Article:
Sha Tin Field Walking

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A day in the life of a new city explorer.  I usually set off with a map on which I’ve outlined a few research-based destinations, a compass, water, comfortable shoes, a camera (or two), a sketchbook, and my ipod.  By the time I reach the metro, I’ve charted out a course for the day.  There’s always room for flexibility and chance.  There’s always time for thinking and getting lost.  And, when I don’t have a guide to show me around…. getting lost is part of the agenda.

In contrast to existing cities, new cities are typically more organized, peaceful, safe, and clean.  Systems of transportation, infrastructure, and development have been designed to work in concert from the beginning.  There are simply less people populating the public ways.  There is a certain minimalism about it all.  Some years ago I saw a Mies exhibit in Chicago in which the Art Institute was displaying some original drawings and reconstructed models of Crown Hall and the IBM building.  The exhibit finale was an erie animation of the IIT campus.  We stood in the dark watching slow-moving people float around Miesian free space while ghostly notes reverberated from different corners of the room.  Weird, right?  But kind of cool.  I am reminded of that otherworldly sensation when I walk around these new spaces.  Especially when I have something like the Cinematic Orchestra flooding my noise canceling headphones.  In India, this type of isolation wasn’t possible.  Welcome to China.

I floated off the metro into the central hub of Hong Kong’s Sha Tin.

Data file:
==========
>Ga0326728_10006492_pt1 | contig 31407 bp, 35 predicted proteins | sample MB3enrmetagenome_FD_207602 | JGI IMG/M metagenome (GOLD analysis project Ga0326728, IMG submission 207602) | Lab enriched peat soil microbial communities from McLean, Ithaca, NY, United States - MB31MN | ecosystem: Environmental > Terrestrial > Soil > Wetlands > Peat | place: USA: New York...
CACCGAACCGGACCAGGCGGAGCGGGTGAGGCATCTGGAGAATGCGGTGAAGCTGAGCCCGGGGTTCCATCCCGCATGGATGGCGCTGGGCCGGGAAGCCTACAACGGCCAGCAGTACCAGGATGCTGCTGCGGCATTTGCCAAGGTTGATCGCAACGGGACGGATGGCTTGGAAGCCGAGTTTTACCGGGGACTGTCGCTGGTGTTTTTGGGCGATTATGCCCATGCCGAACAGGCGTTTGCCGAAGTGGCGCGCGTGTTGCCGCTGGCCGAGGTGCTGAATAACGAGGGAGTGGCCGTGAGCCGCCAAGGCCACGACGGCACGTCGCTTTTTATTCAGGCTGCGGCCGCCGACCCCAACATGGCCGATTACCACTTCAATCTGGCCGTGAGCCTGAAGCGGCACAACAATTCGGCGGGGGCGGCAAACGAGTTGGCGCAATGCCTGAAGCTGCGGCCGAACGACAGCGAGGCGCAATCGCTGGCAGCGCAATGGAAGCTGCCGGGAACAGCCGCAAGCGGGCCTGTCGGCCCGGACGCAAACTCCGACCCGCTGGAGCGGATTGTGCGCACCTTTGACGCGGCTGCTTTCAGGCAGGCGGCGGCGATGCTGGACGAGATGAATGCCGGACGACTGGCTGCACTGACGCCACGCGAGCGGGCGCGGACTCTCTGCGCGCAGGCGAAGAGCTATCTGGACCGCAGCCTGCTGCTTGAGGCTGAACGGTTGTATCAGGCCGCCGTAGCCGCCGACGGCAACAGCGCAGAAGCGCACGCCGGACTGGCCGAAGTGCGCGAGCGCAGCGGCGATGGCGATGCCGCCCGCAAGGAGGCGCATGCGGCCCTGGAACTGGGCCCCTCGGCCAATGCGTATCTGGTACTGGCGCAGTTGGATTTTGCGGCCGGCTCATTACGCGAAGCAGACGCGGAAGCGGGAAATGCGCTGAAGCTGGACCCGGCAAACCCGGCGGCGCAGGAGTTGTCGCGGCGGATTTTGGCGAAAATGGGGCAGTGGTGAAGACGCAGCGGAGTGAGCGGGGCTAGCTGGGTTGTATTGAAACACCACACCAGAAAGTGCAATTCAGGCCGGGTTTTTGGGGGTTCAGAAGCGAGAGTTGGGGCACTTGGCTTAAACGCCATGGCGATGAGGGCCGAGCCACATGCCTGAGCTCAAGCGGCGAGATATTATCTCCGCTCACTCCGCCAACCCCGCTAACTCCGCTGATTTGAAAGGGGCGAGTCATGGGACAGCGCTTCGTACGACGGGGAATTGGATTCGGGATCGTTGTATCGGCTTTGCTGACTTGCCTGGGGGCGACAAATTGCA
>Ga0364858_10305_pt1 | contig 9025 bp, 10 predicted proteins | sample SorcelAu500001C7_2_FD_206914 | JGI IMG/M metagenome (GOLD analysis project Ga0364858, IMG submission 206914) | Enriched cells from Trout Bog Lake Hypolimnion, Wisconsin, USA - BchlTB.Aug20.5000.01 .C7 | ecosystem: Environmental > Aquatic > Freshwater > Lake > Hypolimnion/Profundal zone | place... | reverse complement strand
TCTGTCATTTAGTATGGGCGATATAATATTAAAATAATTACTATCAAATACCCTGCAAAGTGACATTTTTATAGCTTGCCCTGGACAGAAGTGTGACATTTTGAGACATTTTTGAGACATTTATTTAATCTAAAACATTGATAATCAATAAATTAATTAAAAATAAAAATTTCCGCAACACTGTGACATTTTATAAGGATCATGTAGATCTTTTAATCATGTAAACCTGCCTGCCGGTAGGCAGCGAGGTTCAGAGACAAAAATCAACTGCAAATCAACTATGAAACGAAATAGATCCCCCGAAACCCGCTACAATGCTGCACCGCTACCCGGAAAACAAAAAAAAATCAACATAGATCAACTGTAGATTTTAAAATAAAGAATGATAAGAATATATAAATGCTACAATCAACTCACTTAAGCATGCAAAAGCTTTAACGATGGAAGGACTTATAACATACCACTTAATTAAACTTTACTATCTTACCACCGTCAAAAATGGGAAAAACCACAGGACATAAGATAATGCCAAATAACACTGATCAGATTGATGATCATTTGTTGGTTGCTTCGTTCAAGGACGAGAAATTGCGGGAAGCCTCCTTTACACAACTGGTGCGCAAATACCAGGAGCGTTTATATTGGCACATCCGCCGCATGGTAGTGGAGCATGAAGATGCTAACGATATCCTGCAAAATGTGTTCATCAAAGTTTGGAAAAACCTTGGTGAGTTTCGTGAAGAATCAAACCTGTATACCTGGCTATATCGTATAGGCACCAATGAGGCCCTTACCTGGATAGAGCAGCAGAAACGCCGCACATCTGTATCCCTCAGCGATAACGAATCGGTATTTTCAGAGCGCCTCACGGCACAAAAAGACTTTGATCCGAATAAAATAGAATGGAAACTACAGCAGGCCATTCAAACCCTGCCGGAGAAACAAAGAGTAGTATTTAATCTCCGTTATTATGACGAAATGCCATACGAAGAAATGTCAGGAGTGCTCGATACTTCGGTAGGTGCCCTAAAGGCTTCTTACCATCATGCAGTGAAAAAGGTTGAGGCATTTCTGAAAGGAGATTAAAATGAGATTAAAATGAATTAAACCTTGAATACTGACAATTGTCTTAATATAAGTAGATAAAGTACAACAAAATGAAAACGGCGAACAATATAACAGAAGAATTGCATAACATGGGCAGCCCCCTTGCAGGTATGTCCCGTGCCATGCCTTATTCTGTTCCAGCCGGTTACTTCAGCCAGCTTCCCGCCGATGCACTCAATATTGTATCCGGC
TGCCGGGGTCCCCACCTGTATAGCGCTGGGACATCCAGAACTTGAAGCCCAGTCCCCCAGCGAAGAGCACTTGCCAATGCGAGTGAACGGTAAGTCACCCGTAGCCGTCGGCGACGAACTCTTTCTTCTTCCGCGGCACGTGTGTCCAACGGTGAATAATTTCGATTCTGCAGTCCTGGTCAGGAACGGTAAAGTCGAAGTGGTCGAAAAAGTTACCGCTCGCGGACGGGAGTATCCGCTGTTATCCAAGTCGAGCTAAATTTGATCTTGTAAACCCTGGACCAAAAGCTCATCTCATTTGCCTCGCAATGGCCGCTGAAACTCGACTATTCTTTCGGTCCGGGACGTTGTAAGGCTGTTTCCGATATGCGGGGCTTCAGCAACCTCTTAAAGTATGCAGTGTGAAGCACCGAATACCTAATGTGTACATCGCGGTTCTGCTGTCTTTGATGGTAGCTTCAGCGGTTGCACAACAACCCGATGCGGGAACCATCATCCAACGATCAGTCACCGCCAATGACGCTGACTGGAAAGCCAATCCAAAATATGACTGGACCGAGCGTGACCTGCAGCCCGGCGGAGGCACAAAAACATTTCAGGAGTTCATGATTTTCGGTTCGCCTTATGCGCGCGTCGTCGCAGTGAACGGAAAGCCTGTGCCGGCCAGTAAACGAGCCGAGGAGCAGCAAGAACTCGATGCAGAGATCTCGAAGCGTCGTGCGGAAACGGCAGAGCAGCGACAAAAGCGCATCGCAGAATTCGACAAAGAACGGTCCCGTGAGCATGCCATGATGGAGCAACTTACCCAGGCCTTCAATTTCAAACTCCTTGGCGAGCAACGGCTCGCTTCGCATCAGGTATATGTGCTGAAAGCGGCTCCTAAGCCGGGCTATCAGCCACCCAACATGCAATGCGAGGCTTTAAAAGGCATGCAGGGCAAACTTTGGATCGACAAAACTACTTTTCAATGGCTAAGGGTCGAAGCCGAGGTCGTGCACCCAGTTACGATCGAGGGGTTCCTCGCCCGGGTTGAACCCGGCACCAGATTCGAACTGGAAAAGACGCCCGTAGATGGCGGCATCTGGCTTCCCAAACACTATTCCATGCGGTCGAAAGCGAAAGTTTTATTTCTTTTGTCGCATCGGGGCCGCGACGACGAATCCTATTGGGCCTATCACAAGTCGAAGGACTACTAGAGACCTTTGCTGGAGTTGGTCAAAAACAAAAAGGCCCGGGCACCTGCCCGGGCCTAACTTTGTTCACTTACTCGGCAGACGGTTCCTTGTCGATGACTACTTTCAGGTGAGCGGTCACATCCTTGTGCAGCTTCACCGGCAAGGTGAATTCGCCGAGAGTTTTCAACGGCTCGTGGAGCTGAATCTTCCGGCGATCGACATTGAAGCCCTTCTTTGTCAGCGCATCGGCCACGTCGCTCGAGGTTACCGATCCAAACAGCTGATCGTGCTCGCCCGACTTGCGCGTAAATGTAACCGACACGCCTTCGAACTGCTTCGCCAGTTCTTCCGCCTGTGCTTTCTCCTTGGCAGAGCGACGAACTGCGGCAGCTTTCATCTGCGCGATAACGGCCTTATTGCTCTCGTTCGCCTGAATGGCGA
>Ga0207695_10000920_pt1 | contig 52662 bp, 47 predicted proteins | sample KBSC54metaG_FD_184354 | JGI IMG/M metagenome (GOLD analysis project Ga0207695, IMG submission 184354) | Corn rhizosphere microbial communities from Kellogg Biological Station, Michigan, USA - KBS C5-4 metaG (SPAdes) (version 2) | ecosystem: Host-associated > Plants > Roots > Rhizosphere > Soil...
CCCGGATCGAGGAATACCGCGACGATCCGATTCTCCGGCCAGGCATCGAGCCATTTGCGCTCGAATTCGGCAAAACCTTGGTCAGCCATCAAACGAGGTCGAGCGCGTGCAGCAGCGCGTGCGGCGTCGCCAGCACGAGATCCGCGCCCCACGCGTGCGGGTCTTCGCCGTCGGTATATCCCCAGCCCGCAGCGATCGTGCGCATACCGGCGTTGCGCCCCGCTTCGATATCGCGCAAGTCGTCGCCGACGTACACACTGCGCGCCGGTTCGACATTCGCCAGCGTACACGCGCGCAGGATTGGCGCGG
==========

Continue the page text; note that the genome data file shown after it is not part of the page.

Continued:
Sha Tin: Sha Tin has grown from a rural township of about 30 000 people in the early 1970s to a major community of about 624 500 people today. Sha Tin New Town (including Ma On Shan) has a total development area of about 3 591 hectares for a planned population of 735 000. The new town is built on land mainly reclaimed from the Tolo Harbour.
Published by the Information Services Department,
Hong Kong Special Administrative Region Government
Feb 2009

I was curious to see what made this place tick.  I walked around a massive upscale shopping mall adjacent to the train station.  Typical.  Almost really disappointed, until I discovered the hierarchy of shopping and living that radiated from this central mall (that they actually call “New Town Plaza”).  The further I walked, the more local Chinese establishments I ran into.  I had homemade Hong Kong Honey Tea in one glass cubicle.  Entire blocks are layers of streets, elevated walkways (so cars and pedestrians are separated), and towers of housing above.  This made for some really interesting sections.  I think this type of layering is worth studying.  I documented activity with time lapse photography and I plan on drawing up some sections to show these slices of the city and the activity that takes place within.

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